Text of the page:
It's even more complicated for the two other categories, as their legal framework was created 100 years ago (the end of the 19th century for antitrust laws, the 1920s for international taxes). Both need to be rewritten. In the meantime, states are cobbling together policies. On the fiscal side, France wants to tax GAFA's sales revenue in the face of a hesitant Europe. In terms of monopolies everything needs to be redone, starting with some serious reflection on policing competition in the digital era. And it needs to be done with an alternative method than the one inscribed in the preamble of the 1946 French constitution, stating: "All property and all enterprises that have or that may acquire the character of a public service or de facto monopoly shall become the property of society." Even if the fog around GAFA is lifting, these companies continue to hold too much power.

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7 Ways The Pandemic May Change The Airline Industry For Good

Will flying be greener? More comfortable? Less frequent? As the world eyes a post-COVID reality, we look at ways the airline industry has been changing through a pandemic that has devastated air travel.

Ready for (a different kind of) takeoff?

Carl-Johan Karlsson

It's hard to overstate the damage the pandemic has had on the airline industry, with global revenues dropping by 40% in 2020 and dozens of airlines around the world filing for bankruptcy. One moment last year when the gravity became particularly apparent was when Asian carriers (in countries with low COVID-19 rates) began offering "flights to nowhere" — starting and ending at the same airport as a way to earn some cash from would-be travelers who missed the in-flight experience.

More than a year later today, experts believe that air traffic won't return to normal levels until 2024.

But beyond the financial woes, the unprecedented slowdown in air travel may bring some silver linings as key aspects of the industry are bound to change once back in full spin, with some longer-term effects on aviation already emerging. Here are some major transformations to expect in the coming years:

Cleaner aviation fuel

The U.S. administration of President Joe Biden and the airline industry recently agreed to the ambitious goal of replacing all jet fuel with sustainable alternatives by 2050. Already in a decade, the U.S. aims to produce three billion gallons of sustainable fuel — about one-tenth of current total use — from waste, plants and other organic matter.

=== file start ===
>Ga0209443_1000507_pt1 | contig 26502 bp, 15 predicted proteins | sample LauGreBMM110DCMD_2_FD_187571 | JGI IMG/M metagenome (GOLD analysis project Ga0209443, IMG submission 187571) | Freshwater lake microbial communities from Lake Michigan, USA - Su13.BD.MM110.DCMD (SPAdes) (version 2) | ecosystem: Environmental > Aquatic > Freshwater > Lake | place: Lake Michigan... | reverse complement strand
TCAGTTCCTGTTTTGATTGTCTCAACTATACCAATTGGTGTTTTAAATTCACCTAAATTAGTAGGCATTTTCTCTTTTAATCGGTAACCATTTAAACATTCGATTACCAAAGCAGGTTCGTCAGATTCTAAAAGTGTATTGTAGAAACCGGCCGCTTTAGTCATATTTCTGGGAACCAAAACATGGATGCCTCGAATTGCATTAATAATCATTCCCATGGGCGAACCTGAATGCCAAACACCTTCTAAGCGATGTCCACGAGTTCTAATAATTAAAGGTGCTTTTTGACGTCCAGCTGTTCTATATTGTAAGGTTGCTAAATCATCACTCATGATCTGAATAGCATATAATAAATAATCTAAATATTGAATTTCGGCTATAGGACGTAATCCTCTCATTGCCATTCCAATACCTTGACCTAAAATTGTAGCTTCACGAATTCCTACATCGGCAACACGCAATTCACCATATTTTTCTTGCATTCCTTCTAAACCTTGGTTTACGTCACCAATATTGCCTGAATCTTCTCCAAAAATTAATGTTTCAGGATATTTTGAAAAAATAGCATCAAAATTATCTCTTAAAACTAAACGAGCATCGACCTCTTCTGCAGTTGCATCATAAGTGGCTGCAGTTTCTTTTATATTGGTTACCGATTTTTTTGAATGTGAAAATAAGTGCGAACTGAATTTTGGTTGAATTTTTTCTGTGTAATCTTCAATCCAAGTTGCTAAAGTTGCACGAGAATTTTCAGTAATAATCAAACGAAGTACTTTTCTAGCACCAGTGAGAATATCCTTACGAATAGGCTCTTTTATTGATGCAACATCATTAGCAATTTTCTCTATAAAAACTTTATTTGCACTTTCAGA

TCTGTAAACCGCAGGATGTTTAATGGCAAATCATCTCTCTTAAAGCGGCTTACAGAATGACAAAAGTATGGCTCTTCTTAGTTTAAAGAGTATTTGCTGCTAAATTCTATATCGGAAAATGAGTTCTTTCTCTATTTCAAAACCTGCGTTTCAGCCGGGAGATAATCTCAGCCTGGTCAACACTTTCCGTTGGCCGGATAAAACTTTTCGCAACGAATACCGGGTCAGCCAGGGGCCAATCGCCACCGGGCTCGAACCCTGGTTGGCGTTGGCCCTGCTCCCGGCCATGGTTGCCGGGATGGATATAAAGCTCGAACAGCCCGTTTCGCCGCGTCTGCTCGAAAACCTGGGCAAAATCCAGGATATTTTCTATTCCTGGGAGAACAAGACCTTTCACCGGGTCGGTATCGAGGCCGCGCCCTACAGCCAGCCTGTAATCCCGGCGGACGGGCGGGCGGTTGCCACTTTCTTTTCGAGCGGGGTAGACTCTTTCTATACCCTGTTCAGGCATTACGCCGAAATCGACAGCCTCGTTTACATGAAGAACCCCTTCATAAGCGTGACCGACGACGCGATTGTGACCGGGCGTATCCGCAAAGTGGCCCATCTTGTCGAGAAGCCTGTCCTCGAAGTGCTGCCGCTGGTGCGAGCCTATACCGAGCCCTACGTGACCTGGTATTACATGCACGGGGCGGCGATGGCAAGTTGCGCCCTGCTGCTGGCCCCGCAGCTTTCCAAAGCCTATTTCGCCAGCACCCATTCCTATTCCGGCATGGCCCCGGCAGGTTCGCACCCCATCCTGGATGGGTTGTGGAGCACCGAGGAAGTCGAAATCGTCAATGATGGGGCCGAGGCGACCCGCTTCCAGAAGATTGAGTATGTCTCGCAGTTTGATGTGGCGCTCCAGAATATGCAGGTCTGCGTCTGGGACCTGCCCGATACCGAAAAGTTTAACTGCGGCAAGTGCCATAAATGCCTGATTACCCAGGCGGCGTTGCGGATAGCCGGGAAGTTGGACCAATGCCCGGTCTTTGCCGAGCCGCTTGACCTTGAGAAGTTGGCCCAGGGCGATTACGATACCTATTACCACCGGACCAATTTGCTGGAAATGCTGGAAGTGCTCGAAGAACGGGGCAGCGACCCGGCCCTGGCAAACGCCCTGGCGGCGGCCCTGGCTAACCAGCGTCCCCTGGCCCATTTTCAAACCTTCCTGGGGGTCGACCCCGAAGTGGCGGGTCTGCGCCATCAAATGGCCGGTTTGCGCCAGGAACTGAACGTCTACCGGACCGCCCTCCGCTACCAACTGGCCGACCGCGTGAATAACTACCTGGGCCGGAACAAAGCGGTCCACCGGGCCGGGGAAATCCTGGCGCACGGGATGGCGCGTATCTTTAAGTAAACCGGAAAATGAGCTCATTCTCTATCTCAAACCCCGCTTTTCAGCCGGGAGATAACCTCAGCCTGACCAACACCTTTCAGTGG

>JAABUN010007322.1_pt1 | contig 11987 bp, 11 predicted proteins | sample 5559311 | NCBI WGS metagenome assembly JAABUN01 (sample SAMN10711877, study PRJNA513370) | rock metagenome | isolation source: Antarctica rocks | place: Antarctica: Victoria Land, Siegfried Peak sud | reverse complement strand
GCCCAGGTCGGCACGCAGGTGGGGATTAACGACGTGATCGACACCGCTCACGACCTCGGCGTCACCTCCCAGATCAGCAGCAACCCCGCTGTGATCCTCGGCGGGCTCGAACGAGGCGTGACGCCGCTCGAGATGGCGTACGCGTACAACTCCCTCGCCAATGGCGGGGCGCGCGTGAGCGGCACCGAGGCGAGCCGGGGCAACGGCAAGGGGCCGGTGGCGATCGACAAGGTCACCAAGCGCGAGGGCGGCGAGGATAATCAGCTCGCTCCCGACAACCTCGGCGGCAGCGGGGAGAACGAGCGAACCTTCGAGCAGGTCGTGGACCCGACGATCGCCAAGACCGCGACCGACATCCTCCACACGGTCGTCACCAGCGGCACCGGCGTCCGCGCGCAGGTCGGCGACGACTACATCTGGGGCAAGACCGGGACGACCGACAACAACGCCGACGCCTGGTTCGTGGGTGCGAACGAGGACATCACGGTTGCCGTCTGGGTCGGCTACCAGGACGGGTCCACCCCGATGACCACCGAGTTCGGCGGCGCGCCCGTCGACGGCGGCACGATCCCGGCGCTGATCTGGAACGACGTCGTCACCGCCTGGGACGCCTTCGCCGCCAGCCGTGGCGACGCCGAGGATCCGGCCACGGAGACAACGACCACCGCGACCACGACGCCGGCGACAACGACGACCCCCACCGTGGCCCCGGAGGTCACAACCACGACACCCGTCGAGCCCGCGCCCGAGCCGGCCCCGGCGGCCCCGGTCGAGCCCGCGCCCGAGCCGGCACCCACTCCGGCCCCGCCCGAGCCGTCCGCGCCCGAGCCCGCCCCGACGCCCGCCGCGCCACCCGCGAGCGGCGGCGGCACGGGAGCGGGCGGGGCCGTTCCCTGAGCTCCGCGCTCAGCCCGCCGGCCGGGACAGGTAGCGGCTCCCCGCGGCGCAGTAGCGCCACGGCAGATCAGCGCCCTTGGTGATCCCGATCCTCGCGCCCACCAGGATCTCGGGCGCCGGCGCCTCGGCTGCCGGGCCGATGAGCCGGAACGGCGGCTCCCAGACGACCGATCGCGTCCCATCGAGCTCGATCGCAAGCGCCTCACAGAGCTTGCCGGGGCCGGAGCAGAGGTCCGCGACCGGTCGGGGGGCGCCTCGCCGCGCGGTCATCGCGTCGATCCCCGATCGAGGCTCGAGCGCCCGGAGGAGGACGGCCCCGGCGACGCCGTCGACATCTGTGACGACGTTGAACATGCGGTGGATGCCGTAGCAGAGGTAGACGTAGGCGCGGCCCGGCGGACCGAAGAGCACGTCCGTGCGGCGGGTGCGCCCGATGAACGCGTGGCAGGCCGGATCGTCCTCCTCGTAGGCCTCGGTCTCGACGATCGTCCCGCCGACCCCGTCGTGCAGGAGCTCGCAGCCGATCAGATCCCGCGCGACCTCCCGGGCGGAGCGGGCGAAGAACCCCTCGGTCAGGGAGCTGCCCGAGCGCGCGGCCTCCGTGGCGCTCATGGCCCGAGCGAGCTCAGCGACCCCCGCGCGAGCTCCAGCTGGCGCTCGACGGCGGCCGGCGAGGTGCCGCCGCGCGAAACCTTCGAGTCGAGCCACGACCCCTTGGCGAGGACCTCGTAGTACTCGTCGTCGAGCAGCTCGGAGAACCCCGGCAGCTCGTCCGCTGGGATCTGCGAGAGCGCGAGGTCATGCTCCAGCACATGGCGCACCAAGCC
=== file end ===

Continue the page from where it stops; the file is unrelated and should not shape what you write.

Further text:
While greening the world's road transport has long been at the top of the climate agenda, aviation is not even included under the Paris Agreement. But with air travel responsible for roughly 12% of all CO2 emissions from transport, and stricter international regulation on the horizon, the industry is increasingly seeking sustainable alternatives to petroleum-based fuel.

Fees imposed on the airline industry should be funneled into a climate fund.

In Germany, state broadcaster Deutsche Welle reports that the world's first factory producing CO2-neutral kerosene recently started operations in the town of Wertle, in Lower Saxony. The plant, for which Lufthansa is set to become the pilot customer, will produce CO2-neutral kerosene through a circular production cycle incorporating sustainable and green energy sources and raw materials. Energy is supplied through wind turbines from the surrounding area, while the fuel's main ingredients are water and waste-generated CO2 coming from a nearby biogas plant.

Farther north, Norwegian Air Shuttle has recently submitted a recommendation to the government that fees imposed on the airline industry should be funneled into a climate fund aimed at developing cleaner aviation fuel, according to Norwegian news site E24. The airline also suggested that the government significantly reduce the tax burden on the industry over a longer period to allow airlines to recover from the pandemic.

Black-and-white photo of an ariplane shot from below flying across the sky and leaving condensation trails

High-flying ambitions for the sector

Joel & Jasmin Førestbird

Hydrogen and electrification

Some airline manufacturers are betting on hydrogen, with research suggesting that the abundant resource has the potential to match the flight distances and payload of a current fossil-fuel aircraft. If derived from renewable resources like sun and wind power, hydrogen — with an energy-density almost three times that of gasoline or diesel — could work as a fully sustainable aviation fuel that emits only water.

One example comes out of California, where fuel-cell specialist HyPoint has entered a partnership with Pennsylvania-based Piasecki Aircraft Corporation to manufacture 650-kilowatt hydrogen fuel cell systems for aircrafts. According to HyPoint, the system — scheduled for commercial availability product by 2025 — will have four times the energy density of existing lithium-ion batteries and double the specific power of existing hydrogen fuel-cell systems.